Is there a significant risk that hazardous gases or dusts could be present at your site? If so, your operation and your safety equipment must be approved.
Manufacturers and process operators whose activities present a potential fire or explosion hazard have a responsibility to ensure the safety of workers and the wider public. Regulations call for operators to seek approvals if their processes are potentially hazardous, and approvals will be granted only if the right systems are in place to mitigate any fire and explosion risks.
A fire or explosion only needs three things to get going: fuel, air and an ignition source. If a mixture of flammable gas or dust in air reaches the right concentration (ie the concentration falls between the lower and upper explosive limits for the material) and then encounters an ignition source, combustion will spread throughout the entire unburned mixture. Such explosions can cause serious injuries and significant damage.
All sites handling significant quantities of flammable gases or dusts capable of forming a potentially explosive atmosphere fall under the ATEX 1999/92/EC Directive (also known as ‘ATEX 137’ or the ‘ATEX Workplace Directive’), which is implemented in the UK by means of the Dangerous Substances and Explosive Atmospheres Regulations (DSEAR). The overarching aim of the regulations is the same for both gases and dusts. However, they require separate approvals, because gases and dusts do not always behave in the same way.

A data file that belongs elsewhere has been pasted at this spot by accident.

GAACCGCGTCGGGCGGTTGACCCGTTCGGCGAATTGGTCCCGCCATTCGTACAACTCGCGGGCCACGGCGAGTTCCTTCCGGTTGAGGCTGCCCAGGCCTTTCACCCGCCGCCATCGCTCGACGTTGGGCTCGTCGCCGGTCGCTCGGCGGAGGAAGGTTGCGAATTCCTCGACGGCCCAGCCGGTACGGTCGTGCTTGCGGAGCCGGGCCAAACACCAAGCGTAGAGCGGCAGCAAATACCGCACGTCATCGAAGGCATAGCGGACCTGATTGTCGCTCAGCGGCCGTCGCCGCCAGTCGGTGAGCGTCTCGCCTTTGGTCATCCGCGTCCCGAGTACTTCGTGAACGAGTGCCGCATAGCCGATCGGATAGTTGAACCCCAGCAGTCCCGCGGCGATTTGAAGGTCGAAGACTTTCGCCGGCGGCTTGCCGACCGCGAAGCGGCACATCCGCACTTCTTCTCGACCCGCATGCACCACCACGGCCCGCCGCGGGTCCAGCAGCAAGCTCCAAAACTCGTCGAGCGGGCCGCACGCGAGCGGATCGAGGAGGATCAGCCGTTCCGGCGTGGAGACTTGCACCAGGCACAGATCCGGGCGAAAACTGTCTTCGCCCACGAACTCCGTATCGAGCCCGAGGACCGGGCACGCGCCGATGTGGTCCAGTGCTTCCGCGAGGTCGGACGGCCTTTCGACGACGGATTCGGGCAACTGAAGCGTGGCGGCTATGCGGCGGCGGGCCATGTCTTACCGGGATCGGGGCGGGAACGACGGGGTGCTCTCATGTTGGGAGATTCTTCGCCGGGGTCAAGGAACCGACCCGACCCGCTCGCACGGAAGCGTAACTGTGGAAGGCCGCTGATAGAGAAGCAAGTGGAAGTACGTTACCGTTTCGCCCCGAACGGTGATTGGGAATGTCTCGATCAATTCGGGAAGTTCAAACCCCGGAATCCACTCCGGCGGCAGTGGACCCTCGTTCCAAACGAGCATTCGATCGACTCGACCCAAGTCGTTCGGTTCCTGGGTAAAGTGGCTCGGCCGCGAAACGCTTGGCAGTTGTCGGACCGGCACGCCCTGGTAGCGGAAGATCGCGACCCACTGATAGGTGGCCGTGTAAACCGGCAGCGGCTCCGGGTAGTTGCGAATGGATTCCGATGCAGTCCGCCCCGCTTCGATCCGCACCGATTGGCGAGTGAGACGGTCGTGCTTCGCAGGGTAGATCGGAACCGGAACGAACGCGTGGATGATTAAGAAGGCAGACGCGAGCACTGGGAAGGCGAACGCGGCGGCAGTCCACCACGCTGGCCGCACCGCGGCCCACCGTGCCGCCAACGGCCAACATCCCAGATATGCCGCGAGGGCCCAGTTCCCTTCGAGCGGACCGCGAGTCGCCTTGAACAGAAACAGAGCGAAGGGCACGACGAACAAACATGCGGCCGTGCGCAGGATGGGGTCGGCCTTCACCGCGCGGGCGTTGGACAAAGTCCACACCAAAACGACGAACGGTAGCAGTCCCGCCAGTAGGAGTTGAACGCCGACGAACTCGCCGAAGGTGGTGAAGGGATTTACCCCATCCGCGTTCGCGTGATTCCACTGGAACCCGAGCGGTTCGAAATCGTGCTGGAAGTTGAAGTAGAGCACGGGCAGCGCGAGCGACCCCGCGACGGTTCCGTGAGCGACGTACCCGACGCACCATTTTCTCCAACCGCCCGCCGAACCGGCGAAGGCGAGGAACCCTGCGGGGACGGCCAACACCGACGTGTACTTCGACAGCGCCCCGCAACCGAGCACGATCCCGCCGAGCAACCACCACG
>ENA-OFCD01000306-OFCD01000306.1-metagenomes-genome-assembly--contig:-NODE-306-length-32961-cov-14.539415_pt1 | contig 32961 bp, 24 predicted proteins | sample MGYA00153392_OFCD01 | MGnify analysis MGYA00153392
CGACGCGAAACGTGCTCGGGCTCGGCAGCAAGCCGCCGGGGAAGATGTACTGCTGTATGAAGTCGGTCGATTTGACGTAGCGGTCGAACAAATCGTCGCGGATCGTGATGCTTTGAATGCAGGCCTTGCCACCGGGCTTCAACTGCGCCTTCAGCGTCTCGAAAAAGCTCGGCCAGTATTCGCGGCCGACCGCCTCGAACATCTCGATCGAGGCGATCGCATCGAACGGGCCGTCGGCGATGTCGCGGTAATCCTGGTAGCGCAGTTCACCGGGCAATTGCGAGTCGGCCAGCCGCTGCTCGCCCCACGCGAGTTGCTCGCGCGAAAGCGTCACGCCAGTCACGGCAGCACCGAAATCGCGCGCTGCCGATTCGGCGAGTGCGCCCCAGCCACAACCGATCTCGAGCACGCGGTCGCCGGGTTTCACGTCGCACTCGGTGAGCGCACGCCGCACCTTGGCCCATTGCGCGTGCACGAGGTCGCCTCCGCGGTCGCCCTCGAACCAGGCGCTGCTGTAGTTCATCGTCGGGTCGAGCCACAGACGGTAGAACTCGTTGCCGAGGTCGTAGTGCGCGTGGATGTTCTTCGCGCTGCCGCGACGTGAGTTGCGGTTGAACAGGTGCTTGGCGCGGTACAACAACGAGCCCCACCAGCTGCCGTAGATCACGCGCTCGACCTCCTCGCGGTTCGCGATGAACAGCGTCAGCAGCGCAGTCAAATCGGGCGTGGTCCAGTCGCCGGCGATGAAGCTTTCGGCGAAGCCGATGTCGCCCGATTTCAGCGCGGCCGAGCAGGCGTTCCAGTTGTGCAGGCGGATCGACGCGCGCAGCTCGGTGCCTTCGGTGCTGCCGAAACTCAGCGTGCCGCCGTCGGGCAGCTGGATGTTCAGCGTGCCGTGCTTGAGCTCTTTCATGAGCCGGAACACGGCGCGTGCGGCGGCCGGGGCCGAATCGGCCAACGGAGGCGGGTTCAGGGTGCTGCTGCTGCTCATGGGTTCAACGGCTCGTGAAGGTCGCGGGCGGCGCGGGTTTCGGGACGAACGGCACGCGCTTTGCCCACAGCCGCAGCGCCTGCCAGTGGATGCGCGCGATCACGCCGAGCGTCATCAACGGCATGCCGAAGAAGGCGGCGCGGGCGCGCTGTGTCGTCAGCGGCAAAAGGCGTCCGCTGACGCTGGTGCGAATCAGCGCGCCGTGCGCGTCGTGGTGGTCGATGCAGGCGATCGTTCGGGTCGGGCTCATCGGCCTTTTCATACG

Employers must classify areas where hazardous explosive atmospheres may occur into a series of zones. The classification given to a particular zone, together with its size and location, depends on the likelihood of an explosive atmosphere occurring and its persistence if it does. Where necessary, the entry points to areas classified into zones must be marked with a specified ‘EX’ sign.
Zone 0 for gases and Zone 20 for dusts are the most hazardous areas, where an explosive mixture is present for long periods or continuously. Zone1 and Zone 21 are areas where an explosive atmosphere is likely under normal operation. The lowest classifications, Zone 2 and Zone 22, are areas that should generally be clear during normal operation and any explosive mixture that does occur will only be present for a short time.
Before a workplace containing zoned areas comes into operation for the first time, the employer must ensure that the overall explosion safety measures are confirmed (verified) as being safe.
In the same way that the inspection and certification of approved facilities can demonstrate due diligence on the part of operators, using approved safety equipment acts as confirmation that a solution is suitable for the environment in which it is required to operate. Equipment must be specifically approved for gases or dusts.
Directive 2014/34/EU (also known as ‘ATEX 95’ or ‘the ATEX Equipment Directive’) covers the requirements for equipment and protective systems intended for use in potentially explosive atmospheres. It sits side-by-side with the ATEX Workplace Directive. Certified equipment is marked by the ‘EX’ symbol to identify it as such.